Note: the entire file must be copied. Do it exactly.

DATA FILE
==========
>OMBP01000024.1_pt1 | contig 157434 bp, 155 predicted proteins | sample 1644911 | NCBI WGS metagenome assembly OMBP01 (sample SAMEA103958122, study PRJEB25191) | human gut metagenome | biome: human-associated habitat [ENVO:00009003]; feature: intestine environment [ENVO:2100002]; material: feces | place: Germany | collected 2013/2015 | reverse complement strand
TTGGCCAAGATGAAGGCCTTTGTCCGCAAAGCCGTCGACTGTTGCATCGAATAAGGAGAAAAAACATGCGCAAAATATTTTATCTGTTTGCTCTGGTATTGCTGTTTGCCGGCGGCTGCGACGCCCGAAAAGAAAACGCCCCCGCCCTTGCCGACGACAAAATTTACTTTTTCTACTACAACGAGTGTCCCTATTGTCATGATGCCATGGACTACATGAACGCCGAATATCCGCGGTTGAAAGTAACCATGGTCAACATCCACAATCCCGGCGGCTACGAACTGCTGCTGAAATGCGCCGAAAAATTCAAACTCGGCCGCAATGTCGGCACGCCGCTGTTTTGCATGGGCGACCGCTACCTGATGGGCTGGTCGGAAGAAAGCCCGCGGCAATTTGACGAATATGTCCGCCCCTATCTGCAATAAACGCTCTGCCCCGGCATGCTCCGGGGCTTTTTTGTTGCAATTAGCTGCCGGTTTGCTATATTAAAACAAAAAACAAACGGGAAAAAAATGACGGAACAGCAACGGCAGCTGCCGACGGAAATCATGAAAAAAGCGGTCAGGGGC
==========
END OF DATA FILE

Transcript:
>OMBP01000024.1_pt1 | contig 157434 bp, 155 predicted proteins | sample 1644911 | NCBI WGS metagenome assembly OMBP01 (sample SAMEA103958122, study PRJEB25191) | human gut metagenome | biome: human-associated habitat [ENVO:00009003]; feature: intestine environment [ENVO:2100002]; material: feces | place: Germany | collected 2013/2015 | reverse complement strand
TTGGCCAAGATGAAGGCCTTTGTCCGCAAAGCCGTCGACTGTTGCATCGAATAAGGAGAAAAAACATGCGCAAAATATTTTATCTGTTTGCTCTGGTATTGCTGTTTGCCGGCGGCTGCGACGCCCGAAAAGAAAACGCCCCCGCCCTTGCCGACGACAAAATTTACTTTTTCTACTACAACGAGTGTCCCTATTGTCATGATGCCATGGACTACATGAACGCCGAATATCCGCGGTTGAAAGTAACCATGGTCAACATCCACAATCCCGGCGGCTACGAACTGCTGCTGAAATGCGCCGAAAAATTCAAACTCGGCCGCAATGTCGGCACGCCGCTGTTTTGCATGGGCGACCGCTACCTGATGGGCTGGTCGGAAGAAAGCCCGCGGCAATTTGACGAATATGTCCGCCCCTATCTGCAATAAACGCTCTGCCCCGGCATGCTCCGGGGCTTTTTTGTTGCAATTAGCTGCCGGTTTGCTATATTAAAACAAAAAACAAACGGGAAAAAAATGACGGAACAGCAACGGCAGCTGCCGACGGAAATCATGAAAAAAGCGGTCAGGGGC